How to Caulk a Shower

Caulking a shower is a simple project that most home owners can do themselves. If your shower has peeling caulk or no caulk at all, take the time to get the seams sealed properly. To get the job done correctly, you need to use a caulk and tools that are right for your surface. Then with a bit of time and the right technique you will have a well-caulked shower that will keep water and mold out of your walls and will look great.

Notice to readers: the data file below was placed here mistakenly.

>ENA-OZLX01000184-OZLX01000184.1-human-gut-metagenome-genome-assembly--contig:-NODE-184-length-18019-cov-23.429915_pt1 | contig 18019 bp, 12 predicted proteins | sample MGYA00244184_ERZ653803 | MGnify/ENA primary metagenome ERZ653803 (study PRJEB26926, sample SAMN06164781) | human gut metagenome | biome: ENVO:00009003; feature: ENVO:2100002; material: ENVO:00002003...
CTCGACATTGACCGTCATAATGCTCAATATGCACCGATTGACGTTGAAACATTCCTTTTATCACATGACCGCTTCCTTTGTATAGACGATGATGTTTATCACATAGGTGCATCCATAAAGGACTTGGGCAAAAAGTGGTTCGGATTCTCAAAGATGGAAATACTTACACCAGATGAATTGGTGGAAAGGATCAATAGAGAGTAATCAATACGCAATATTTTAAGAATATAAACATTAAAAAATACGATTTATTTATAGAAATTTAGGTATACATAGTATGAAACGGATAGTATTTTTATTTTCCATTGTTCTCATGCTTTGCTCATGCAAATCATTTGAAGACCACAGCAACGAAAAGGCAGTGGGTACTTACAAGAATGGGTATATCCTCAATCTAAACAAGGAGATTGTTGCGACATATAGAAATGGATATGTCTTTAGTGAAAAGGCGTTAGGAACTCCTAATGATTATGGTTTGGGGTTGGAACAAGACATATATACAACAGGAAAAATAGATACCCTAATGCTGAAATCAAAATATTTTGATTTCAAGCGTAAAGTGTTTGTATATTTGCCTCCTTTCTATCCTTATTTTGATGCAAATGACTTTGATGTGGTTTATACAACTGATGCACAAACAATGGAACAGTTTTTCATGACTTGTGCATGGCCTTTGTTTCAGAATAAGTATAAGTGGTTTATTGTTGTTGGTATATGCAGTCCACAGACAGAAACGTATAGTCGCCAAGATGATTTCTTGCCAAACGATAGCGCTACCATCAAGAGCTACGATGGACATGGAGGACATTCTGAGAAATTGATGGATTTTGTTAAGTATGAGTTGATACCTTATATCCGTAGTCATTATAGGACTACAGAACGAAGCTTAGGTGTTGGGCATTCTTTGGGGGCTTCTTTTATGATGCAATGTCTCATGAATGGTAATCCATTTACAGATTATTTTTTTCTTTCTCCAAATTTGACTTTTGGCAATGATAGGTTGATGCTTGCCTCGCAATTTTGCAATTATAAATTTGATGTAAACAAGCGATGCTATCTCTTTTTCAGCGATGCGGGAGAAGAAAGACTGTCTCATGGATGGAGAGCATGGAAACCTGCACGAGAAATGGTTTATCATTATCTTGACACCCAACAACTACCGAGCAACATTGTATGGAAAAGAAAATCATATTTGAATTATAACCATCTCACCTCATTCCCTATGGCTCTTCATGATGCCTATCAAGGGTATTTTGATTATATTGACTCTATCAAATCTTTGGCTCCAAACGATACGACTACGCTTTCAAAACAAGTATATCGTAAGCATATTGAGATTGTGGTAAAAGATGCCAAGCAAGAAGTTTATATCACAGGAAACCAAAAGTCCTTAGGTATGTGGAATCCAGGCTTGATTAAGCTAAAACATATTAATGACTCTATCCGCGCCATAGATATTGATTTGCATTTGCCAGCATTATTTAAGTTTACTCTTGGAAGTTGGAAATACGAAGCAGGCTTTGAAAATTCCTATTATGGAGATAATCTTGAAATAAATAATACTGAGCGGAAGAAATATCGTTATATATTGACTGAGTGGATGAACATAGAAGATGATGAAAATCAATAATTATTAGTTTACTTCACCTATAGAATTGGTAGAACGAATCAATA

[Edit]Steps [Edit]Removing Old Caulk and Cleaning the Surface Slice away any old caulk. There are a variety of tools you can use to remove the caulk, but it's most effective to slice it off with a razor scraper, utility knife, or five-in-one painter's tool. Using quick, sharp strokes, slice under the length of all old caulk beads. Go along each edge of the caulk with your blade to get it removed.[1] If you are caulking a new shower, there won't be any caulk for you to remove. Note that metal blades and chemical caulk removers can damage plastic tubs. Use a plastic blade if your tub or shower is made of plastic. Pull out loosened pieces old caulk. Once you have loosened the caulk with a knife, pull it off using your fingers. In most cases, if you sliced along both edges of the caulk thoroughly, you will be able to grab one end and pull a long strip out all in one piece.[2] If you can't get a section out easily, cut along the edges again and try to pry it out with the knife. Clean out any debris and residue in the seams. After you slice off the majority of the caulk, there will likely be some small pieces left on the walls. Scrub the sides of the shower with a dry, nonabrasive pad or sponge to remove as much of the old caulk as you can. Follow that by wiping down the surface with rubbing alcohol or scrubbing it with a multi-surface cleanser to remove any remaining caulk, shower scum, or grease.[3] If your old caulk was made of silicone, use a pad or rag soaked in mineral spirits to break down any remaining bits of caulk. Use a soft rag and not an abrasive one, so that the shower surface is not scarred. Wipe the area down and then let it dry. Use a damp, clean rag to wipe all seams. This will remove any cleaner, caulk dust, and other dirt from the area. Then dry down the area thoroughly with a dry rag, hair dryer, or paper towels. You can also simply let the area sit until you are sure the seams are all completely dry.[4] If you leave debris or dirt on the surface, the new caulk will not stick as well and not last as long. Line the joints with painter's tape. Place a strip of tape on either side of each joint being caulked. The lines of tape should run parallel to each other and be spaced roughly 3/8 inch (9.5 mm) apart from each other.[5] The tape is being used to help keep the bead of caulk straight and uniform. [Edit]Choosing and Prepping the Caulk Pick a caulk that is made for use in showers. When selecting a caulk for your shower, use one labeled "Tub and Tile" or "Kitchen and Bath," as these are chemically formulated to resist mildew and to stick to smooth surfaces like your shower. In particular, there are 2 types of caulk usually used for showers:[6] Silicone: This is a very flexible, tough, and waterproof caulk. On the downside, it can also be difficult to smooth and may require the use of mineral spirits to clean up. The color range can also be fairly limited. Acrylic latex: This caulk is easier to apply, clean up, and smooth out. It also comes in a wider range of colors. However, it dries harder and shrinks more than silicone caulk does, so acrylic latex caulk will probably have a shorter lifespan. Pick out a professional-grade caulk gun. Cheaper guns tend to be less predictable and may lead to sloppier application. A professional-grade gun applies more consistent pressure.[7] A cradle caulk gun will produce the best, most even pressure and is a better long-term investment than a frame caulk gun. If using the latter, though, get one that is labeled as being "dripless." A professional level caulk gun typically does not cost a lot. Power caulk guns can be very pricey, but all you need is a professional hand-powered caulking gun, which might fit into your budget better. Trim the nozzle of the caulk container. Trim it near the tip, cutting it off at a 45 degree angle. The hole should be smaller than the joints you are sealing. As a general rule, the hole of the tube should actually be 2/3 the size of the joint you are filling. The measurement for most showers should be about .[8] Use a utility knife with a fresh blade or a 1-inch (2.5-cm) wide, razor-sharp chisel to cut the tip off the nozzle. Some tubes of caulk will even have a line on the nozzle to indicate the point at which you should cut. Smooth out the edges of the tip after cutting it off, if necessary. If a piece of plastic remains hanging on the nozzle after being cut, pare it down with your utility knife or a piece of sand paper. Otherwise, this little burr can prevent the bead from being smooth.[9] Puncture the inner seal in the caulk tube. Push a nail or small dowel down inside the tip of the caulk to puncture the seal. The seal is at the back end of the tip where it meets the tube. This releases the caulk into the tip and allows you to apply it.[10] If a nail does not prove long enough, use a thin, stiff wire, such as electrical wire or a coat hanger. Load the tube into the caulk gun. How you insert the tube depends on what type of gun you have. In most cases, you will start by pulling the plunger of the gun out to its fully extended position. Then put the tube in the chamber of the gun and push the plunger down into the core of the tube until it stops.[11] In some cases, once the plunger is in place it will put enough pressure on the tube that caulk will start coming out of the tip right away. Just be prepared for this and catch any caulk coming out with a moist rag. Give the handle a little squeeze. After placing your caulk tube in the caulk gun, give the handle a slight squeeze to begin the flow of the caulk. Release the pressure off the handle once you see the caulk at the tip and clean off any excess with a moist rag.[12] This brings the caulk right up to the tip of the caulk tube, so it will be ready when you bring it up to the shower joint. [Edit]Applying Caulk to the Shower Joints Position the caulk gun tip at the top of the seam you're starting on. The hole in the tip should be pointed at the center of the joint and should be in contact with the joint. Also, position the tip at a 45-degree angle down the line of the joint so that the tip is pointing slightly in the opposite direction of how you will be moving down the joint.[13] Apply even pressure as you move the caulk gun along the joint. Press the trigger gently to release the caulk bead into the joint. As you move the caulk gun along the length of the joint, continue applying even pressure to create an even line.[14] You can either push or pull the gun. It is entirely a matter of preference, so do whichever option feels most comfortable to you. If you are right-handed, try bracing the nozzle with your left hand and squeezing the handle with your right. For left-handed individuals, try the opposite. Match the speed you move the gun to the speed the caulk is flowing. As the caulk starts to come out, keep moving the gun along the seam you are filling. If the rate at which the caulk is flowing differs too much from the rate at which you move the caulk gun, you could end up with too little or too much caulk along the seam.[15] If you move the caulk gun too fast, the bead will become too thin and will break into chunks along the seam. If you move the caulk gun too slow, you will end up with excess caulk in the seam, wasting caulk and making smoothing out the seam cleanly more difficult. Smooth the caulk while it is still wet. Use a dampened finger or a moist, lint-free cloth rag to smooth out the bead of caulk immediately after applying it. If using a rag, press it into and along the caulk with your finger to apply enough pressure to make the bead smooth. If using your fingertip, clean your finger off periodically with a damp rang to prevent the caulk from smearing beyond the seam.[16] You can also press the bead down with masking tape to create an even line. Just be sure to pull the tape away before the caulk starts to get tacky.[17] Work in a continuous motion to avoid inconsistencies and to create a smooth, concave line. If you can do the caulking and smoothing at once, you will save yourself time. Place the tip of your index finger over the joint as you caulk. By applying a small amount of even and consistent downward pressure, you will be able to apply and smooth the caulk at once. Smoothing is essential for both aesthetic and practical purposes. During the smoothing process, the caulk is forced to adhere more securely to the surface it fills and the finished product looks more neat and professional. Wear a disposable nitrile, latex, or vinyl glove to protect your fingers from wear and tear and to keep them clean. Wearing gloves makes the process much easier to clean up afterward since the glove can simply be removed and thrown away. [Edit]Cleaning up after Caulking Clean up with a damp rag or mineral spirits, if necessary. Clean up any areas where caulk has accidentally gotten on the shower surround before it dries. For acrylic caulks, use a damp rag to clean up mistakes. For silicone caulks, wipe down any excess caulk with a soft cloth rag soaked in mineral spirits.[18] Remove the tape before the caulk is dry. Peel the tape off slowly and do not let it touch any of the fresh caulk. If the tape left ridges of caulk behind along the edge, clean these up by smoothing the area out again with a damp rag or damp finger.[19] Pull the tape off at a downward, outward angle. This will keep the removed tape away from the bead, minimizing the chance of messing it up. Let the caulk cure before using the shower. Look at the label on your caulk tube for curing times. In most cases, it's a good idea to wait at least 24 hours before running the water or using the shower.[20] If you run the water over the caulk before it finishes curing, you might rinse some of it away or cause it to smear and run, creating a big mess and weakening its seal on the seam. Some quick-curing caulks only need to cure for about 30 minutes before you can get them wet.[21] [Edit]Video [Edit]Things You'll Need Caulk Caulk gun Painter's tape Rags Utility knife or other sharp blade Fine sandpaper Nail, small dowel, or wire Mineral spirits, if necessary Disposable gloves (optional) [Edit]Tips Keep in mind that caulk won't make your shower waterproof, so if you have a leak anywhere, you need to address that before you caulk.[22] [Edit]References [Edit]Quick Summary ↑ ↑ ↑ ↑ ↑ ↑,,20050103,00.html ↑ ↑ ↑ ↑ ↑ ↑ ↑ ↑ ↑ ↑ ↑ [v161452_b01]. 14 August 2020. ↑ ↑ ↑ ↑ [v161452_b01]. 14 August 2020. ↑ [v161452_b01]. 14 August 2020.